The opinion of the court was delivered by: A. Kathleen Tomlinson, Magistrate Judge:
Plaintiff Larry Snider ("Snider") brought this suit against Defendants Russell V. Lugli ("Lugli") and Northwestern Consultants, Inc. ("Northwestern") over an alleged breach of a joint venture agreement (the "Agreement") regarding the development of a property located in Bay Shore, New York. In addition to the breach of contract claim, Plaintiff also asserts claims against Defendants for breach of fiduciary duty and fraud. On June 3, 2011, Defendants served a subpoena on non-party witness Elizabeth Bloom requiring her not only to provide testimony at a deposition but also to produce "Bank account statements for any account of Elizabeth Bloom (individually or jointly with another) which show deposits from Harry Feingold or Savannah Development Corp. during the period of January 2006 to December 2009." Presently before the Court is Elizabeth Bloom's motion to quash the subpoena pursuant to Rule 45(c)(3) of the Federal Rules of Civil Procedure and/or for a protective order under Rule 26(c).
For the reasons set forth in detail below, Elizabeth Bloom's motion to quash is hereby DENIED.
According to Elizabeth Bloom, she has no direct or indirect involvement in this pending action. Bloom asserts that she did not know any of the parties named in this action and has not had any involvement in the Agreement at issue, including the negotiations, drafting or execution of the same. Likewise, Bloom contends that she has no knowledge of any of the facts or circumstances surrounding any breach of the Agreement or any information pertaining to any potential damages suffered by the Plaintiff. It is Elizabeth Bloom's view that the only remote connection between her and this action is that her husband, Eliot Bloom, is a defendant in an unrelated federal case*fn1 brought by Lugli and Northwestern. Elizabeth Bloom represents that in the Northwestern Consultants action, Lugli and Northwestern allege that an agent of Northwestern misappropriated funds by transferring them to a bank account belonging to Elizabeth Bloom, for Eliot Bloom's benefit.*fn2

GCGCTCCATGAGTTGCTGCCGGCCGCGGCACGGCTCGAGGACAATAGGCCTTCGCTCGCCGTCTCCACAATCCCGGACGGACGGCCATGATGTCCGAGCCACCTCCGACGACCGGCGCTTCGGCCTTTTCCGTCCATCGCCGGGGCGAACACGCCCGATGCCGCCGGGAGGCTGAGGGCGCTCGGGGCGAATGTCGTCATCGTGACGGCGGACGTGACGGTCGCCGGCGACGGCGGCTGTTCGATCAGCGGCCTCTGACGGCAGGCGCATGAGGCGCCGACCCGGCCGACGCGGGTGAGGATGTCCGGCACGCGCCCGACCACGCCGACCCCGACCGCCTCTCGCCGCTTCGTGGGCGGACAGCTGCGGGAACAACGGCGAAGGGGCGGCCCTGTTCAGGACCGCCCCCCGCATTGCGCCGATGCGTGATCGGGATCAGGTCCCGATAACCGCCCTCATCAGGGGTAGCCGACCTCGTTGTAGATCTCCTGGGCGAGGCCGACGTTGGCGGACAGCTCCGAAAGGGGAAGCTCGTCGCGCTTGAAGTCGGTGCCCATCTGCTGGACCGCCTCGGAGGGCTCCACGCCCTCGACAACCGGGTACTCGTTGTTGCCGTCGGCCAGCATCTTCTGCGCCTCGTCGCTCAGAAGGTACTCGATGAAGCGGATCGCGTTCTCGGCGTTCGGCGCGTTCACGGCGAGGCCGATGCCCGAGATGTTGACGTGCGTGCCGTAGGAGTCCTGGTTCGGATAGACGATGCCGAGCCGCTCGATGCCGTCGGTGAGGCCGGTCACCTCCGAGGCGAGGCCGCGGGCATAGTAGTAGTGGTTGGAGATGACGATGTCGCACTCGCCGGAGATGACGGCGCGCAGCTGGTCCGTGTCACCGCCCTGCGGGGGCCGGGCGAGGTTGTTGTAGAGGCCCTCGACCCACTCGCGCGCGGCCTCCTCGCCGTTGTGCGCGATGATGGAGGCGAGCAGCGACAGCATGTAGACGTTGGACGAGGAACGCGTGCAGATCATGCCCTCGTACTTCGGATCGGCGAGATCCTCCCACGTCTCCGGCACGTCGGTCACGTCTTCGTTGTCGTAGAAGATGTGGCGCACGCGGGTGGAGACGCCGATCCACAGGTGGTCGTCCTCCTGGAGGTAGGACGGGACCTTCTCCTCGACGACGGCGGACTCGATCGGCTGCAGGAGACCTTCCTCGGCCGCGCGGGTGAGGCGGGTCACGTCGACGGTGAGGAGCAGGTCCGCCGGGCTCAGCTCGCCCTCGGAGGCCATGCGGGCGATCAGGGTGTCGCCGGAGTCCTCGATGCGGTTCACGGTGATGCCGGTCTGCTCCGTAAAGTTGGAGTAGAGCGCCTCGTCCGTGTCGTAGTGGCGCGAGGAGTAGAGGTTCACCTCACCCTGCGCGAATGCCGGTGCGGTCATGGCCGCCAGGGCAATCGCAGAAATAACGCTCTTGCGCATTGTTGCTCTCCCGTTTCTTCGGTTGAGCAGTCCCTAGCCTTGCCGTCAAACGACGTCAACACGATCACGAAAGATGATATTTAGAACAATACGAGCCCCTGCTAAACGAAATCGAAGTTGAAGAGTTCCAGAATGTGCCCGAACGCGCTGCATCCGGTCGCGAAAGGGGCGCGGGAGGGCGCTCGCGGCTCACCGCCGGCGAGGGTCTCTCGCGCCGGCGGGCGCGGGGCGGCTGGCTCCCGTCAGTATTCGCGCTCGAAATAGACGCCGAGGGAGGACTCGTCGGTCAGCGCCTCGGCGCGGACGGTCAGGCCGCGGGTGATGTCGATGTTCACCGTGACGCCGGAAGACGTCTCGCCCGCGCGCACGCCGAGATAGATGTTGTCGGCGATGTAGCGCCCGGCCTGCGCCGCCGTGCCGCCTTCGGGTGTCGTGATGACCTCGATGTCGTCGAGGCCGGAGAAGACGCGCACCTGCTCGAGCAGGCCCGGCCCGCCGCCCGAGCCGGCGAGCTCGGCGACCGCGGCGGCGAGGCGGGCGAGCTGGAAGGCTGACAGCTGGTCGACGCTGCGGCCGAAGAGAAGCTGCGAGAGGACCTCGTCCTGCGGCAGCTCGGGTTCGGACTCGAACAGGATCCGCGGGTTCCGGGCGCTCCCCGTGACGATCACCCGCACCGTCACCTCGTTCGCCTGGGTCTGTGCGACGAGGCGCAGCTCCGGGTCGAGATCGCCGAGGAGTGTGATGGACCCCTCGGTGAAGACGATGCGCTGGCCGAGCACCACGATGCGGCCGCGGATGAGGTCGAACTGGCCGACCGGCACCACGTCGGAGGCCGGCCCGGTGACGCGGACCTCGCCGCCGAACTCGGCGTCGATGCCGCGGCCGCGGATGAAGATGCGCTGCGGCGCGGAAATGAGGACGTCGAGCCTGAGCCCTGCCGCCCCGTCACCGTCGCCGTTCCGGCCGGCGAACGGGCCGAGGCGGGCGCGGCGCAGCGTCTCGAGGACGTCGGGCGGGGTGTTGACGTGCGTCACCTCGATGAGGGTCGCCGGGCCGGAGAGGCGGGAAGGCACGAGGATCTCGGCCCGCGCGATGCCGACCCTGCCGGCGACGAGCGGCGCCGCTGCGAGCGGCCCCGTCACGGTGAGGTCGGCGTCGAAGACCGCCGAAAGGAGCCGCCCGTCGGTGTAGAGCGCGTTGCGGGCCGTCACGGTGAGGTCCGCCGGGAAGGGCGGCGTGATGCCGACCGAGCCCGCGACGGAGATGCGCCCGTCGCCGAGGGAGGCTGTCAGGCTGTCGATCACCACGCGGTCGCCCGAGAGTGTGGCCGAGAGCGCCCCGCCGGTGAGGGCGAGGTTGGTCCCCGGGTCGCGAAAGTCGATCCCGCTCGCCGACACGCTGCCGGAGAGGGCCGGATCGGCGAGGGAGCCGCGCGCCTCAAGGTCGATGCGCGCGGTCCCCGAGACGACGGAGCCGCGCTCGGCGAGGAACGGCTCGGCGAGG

In response, Defendants maintain that Eliot Bloom, Defendants' former attorney and husband to Elizabeth Bloom, has put his wife in the middle of his disputes, including the present action. Defendants assert that Elizabeth Bloom has information directly relevant to this action, namely that a good portion of the money paid by Plaintiff to become a co-venturer was paid to an account in the name of Elizabeth Bloom over a three-day period. Defendants also claim that Elizabeth Bloom used her bank account as a conduit for her husband's illicit activities. Therefore, it is the Defendants' position that Elizabeth Bloom's testimony and statements will implicate her in this matter and bear on Eliot Bloom's culpability.
A. Motion to Quash Under Rule 45